U.S. early warning satellites detected an explosion in the Earth's atmosphere June 6, with an energy release estimated to be 12 kilotons, equivalent to the blast that destroyed Hiroshima. Observers feared that either India or Pakistan had set off a nuclear bomb. Fortunately, it occurred over the Mediterranean Sea. If the bright flash and accompanying shock wave had occurred in the atmosphere over either of those two countries, the other one might have retaliated and set off a retaliatory bomb, starting a major war.
U.S. officials quickly determined that a meteor caused the explosion. Neither India nor Pakistan have the kind of sophisticated sensors that can tell the difference between a natural impact and a nuclear detonation, according to Brig. Gen. Simon P. Worden of the U.S. Space Command. This kind of threat will become greater, as more and more countries acquire nuclear weapons.
Worden thinks a natural impact warning center should be established that can assess and release data about incoming objects that could be misinterpreted to all interested parties as soon as possible after the event. This would also be valuable in case an asteroid impacts the Earth.
"Just about everyone knows of the 'dinosaur killer' asteroids," Worden says. "These are objects, a few kilometers across, that strike on time scales of tens of millions of years. While the prospect of such strikes grabs people's attention and makes great catastrophe movies, too much focus on these events has been counterproductive. We need to focus our energies on the smaller, more immediate threats.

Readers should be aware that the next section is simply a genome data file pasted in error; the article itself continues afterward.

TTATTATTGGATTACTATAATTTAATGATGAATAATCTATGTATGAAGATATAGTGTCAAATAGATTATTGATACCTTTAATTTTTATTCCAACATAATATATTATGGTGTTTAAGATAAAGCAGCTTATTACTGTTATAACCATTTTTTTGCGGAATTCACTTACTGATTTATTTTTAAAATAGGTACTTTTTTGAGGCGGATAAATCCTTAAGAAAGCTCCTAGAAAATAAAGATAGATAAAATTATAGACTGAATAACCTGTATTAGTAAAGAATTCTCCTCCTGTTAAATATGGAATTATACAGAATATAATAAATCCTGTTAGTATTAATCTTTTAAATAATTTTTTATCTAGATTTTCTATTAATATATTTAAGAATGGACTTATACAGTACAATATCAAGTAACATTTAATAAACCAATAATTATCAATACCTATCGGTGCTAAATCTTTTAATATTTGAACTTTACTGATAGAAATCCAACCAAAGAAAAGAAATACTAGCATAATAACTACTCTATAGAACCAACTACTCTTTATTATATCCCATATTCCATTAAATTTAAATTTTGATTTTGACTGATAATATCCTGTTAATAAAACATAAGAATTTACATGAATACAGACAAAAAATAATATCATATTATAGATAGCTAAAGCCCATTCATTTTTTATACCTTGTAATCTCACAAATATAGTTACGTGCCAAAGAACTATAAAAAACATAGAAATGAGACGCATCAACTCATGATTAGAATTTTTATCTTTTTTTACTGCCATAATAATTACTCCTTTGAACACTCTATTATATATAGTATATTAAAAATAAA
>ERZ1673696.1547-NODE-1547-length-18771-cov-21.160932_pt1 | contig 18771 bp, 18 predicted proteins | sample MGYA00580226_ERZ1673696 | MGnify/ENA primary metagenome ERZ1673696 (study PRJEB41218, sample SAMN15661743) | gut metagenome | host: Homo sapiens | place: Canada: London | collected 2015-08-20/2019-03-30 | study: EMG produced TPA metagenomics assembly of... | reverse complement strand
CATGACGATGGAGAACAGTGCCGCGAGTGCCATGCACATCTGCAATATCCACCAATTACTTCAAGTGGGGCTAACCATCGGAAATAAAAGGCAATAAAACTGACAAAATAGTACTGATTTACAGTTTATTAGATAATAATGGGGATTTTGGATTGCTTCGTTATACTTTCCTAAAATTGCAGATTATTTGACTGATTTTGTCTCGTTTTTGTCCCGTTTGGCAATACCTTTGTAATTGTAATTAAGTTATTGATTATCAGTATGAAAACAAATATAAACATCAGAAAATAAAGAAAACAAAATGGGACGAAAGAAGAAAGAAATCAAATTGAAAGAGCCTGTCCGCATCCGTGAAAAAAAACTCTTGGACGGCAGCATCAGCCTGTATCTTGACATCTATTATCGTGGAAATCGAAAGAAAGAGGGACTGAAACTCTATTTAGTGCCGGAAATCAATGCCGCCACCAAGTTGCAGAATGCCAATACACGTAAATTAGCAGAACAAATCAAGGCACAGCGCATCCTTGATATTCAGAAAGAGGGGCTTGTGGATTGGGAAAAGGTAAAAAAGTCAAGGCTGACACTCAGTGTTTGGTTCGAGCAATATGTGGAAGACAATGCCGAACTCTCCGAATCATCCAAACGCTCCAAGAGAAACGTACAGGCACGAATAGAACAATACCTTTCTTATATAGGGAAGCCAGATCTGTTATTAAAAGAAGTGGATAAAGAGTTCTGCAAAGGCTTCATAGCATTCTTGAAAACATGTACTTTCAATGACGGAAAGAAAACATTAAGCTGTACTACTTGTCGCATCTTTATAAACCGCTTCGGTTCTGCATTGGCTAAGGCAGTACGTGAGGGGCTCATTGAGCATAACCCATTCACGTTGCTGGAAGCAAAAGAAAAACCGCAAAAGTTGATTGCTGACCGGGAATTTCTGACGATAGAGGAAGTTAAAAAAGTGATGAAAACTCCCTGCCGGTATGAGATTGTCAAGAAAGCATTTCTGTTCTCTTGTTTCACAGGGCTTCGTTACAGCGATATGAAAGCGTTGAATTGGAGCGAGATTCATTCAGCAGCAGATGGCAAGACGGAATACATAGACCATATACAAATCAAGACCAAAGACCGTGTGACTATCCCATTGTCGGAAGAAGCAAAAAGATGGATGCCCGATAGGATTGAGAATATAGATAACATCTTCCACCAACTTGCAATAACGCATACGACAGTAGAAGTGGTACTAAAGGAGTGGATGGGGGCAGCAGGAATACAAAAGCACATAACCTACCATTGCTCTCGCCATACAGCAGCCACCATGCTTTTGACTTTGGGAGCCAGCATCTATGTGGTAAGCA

"An object probably less than 100 meters in diameter struck Tunguska in Siberia in 1908, releasing the energy equivalent to a 10-megaton nuclear blast," Worden says. "In 1996, our satellite sensors detected a burst over Greenland equal to a 100-kiloton yield. Had any of these struck over a populated area, perhaps hundreds of thousands might have perished."
An even worse catastrophe would be an ocean impact near a heavily populated shore. "The resulting tidal wave could inundate shorelines for hundreds of miles and potentially kill millions," Worden says. "There are hundreds of thousands of objects this size that come near the Earth. We know the orbits of just a few. New space-surveillance systems capable of scanning the entire sky every few days are needed. They could enable us to completely catalog and warn of objects (less than 100 yards in diameter).
"I believe various aspects related to NEO (Near Earth Object) impacts, including the possibility that an impact would be misidentified as a nuclear attack, are critical national and international security issues," says Worden. "The focus of NEO mitigation efforts should shift to smaller objects. The near-term threats are much more likely to come from these 'small' objects, and we might be able to divert such objects without (resorting) to nuclear devices."
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